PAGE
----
When that huge house was under construction, I must have been present. Imprints of my tiny feet continued to adorn the verandah for decades. I guess the school authorities (being the new owners) would have demolished it by now.

Thereafter, my grandfather started living with his daughters by rotation in different cities of India. He never changed much except that his Hindi improved over time and he became a fan of Hema Malini movies. He remained the same dominating, authoritative, demanding person but deeply religious and pious. Perhaps the maximum amount of time, he used to stay with us in Chandigarh. I was his room-mate as a child. He would get up at 4 a.m., pray and meditate for 3 hours. He was loud even in his meditation, but I got used to it. In return, I requested him to teach me meditation but he never did, saying I was too young for those things.

I do remember some of the stories he narrated to me as a curious child.

Once the Rani of Nepal visited the temple and asked him to let her touch the main idol of God (only the Rawal had permission to touch the image of the presiding deity). He refused despite the fact that she had offered loads of money. He had ultimate faith in his God and told me that he had even seen blood in the Saligram idol of the Deity.

He also told me he had a mantra. That secret mantra was passed on from one Rawal to another. If he shared the mantra, his death was imminent. Actually, he did pass on the envelope with the secret mantra to one of his daughters, just before passing away in Lucknow.

When I was appearing for my Indian Civil Services interview, he gave me a Sanskrit mantra. I would like to believe that it must have done some magic to make me get through. I also remember he had presented me my first wrist watch when I was in high school.

Interestingly, my nana was requested to officiate as Rawal for a second time (after his resignation), since the then Rawal fell ill and had to return to Kerala for treatment. Being so close to Badrinath, the authorities wanted to save time without disrupting the ongoing pooja season. Much against his wishes, he succumbed to family pressure and went to perform pooja one more time. We were still children and it was the first time for us to visit him in Badrinath as Rawal.

We witnessed his glory. He would take an early morning shower in the “taptakund” (natural hot water pool) near his residence and walk up to the temple for ceremonious bath and pooja at 4 a.m. in the mornings, escorted by two guards so that nobody touched him on the way up to the temple. After four hours of pooja, he was supposed to bathe again before heading to his room for rest. He had to revisit the temple again at mid-day and then at night for worship and offer lunch and dinner to the Deity.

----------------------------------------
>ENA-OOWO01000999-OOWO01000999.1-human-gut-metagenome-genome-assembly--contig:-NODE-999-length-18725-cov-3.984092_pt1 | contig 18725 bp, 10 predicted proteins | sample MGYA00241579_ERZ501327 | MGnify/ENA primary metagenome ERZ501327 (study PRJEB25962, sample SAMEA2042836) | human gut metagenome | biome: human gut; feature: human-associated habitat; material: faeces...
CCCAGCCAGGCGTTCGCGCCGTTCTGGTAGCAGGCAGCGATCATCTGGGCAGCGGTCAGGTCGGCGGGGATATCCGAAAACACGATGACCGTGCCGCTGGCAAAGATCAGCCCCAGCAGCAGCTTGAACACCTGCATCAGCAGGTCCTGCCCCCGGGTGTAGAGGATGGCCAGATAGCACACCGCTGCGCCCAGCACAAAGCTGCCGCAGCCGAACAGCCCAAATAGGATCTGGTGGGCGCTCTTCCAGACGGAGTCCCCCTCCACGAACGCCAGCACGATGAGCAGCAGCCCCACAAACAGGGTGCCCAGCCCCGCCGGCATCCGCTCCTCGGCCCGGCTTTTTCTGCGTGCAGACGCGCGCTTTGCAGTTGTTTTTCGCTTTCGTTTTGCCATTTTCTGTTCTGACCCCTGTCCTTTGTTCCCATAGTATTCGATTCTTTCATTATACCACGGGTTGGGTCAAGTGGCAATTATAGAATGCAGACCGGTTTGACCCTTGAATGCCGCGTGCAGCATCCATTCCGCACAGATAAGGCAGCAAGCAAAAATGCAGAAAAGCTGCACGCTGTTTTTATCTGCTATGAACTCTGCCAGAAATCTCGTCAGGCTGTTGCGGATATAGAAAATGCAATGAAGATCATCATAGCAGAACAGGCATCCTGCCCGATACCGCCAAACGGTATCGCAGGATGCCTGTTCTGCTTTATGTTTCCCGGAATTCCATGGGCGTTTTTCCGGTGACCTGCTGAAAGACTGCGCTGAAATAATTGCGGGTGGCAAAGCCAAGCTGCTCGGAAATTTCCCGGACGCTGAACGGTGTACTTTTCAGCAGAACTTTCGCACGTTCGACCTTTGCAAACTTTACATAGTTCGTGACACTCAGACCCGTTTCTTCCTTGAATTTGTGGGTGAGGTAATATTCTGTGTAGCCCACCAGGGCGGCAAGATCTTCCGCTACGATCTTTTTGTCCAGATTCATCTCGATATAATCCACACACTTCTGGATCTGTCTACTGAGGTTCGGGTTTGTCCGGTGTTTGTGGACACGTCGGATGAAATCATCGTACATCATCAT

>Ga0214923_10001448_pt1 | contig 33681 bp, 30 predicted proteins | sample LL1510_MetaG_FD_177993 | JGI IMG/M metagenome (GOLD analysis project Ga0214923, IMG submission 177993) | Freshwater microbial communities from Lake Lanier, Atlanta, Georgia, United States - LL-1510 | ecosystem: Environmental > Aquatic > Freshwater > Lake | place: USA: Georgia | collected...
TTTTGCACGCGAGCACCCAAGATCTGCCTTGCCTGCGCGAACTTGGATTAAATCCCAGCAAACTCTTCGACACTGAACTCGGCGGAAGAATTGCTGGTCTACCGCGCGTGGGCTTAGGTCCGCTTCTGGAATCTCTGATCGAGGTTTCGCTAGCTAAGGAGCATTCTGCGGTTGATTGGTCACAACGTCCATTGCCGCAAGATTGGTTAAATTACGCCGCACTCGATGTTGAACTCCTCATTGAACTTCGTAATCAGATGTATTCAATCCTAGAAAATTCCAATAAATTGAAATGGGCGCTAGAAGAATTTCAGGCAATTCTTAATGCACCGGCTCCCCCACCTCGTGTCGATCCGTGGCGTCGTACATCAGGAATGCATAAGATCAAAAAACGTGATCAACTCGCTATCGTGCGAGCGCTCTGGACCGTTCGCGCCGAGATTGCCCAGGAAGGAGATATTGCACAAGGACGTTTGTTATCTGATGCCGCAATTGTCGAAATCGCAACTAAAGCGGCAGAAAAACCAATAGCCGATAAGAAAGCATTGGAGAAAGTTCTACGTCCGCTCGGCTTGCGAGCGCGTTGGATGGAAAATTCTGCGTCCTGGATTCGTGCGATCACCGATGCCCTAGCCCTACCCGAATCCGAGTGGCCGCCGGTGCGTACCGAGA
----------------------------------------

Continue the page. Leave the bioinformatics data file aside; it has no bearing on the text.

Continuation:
In his absence, my cousins and I would sneak into his bedroom, crawl beneath the huge bed and quietly steal dry nuts which were meant for distribution to devotees. Our delicate stomachs even got upset by over-eating. As grandchildren, we were accorded special treatment, unknown to grandpa.

It is unfortunate that not much is written about him or his contribution and service to the temple. I could not find any historical writing on the internet mentioning his name (though I remember reading his name on the wall of the main temple). The current generation of Rawals find abundant coverage in media, mainly for all the wrong reasons.

On a personal note, I do miss my Nanaji. He died in his ‘90s. He always sat upright, with no eyeglasses or hearing aids and maintained a tall and robust personality.

I wish he had not sold off the ancestral home in Joshimath, which is home to so many of my childhood memories. But I plan to return and cherish my childhood days in the erstwhile Rawal Niwas someday soon.

(Alok Joshi is an HR Advisor, freelance writer and author of “12 Sweet and Sour years in China”).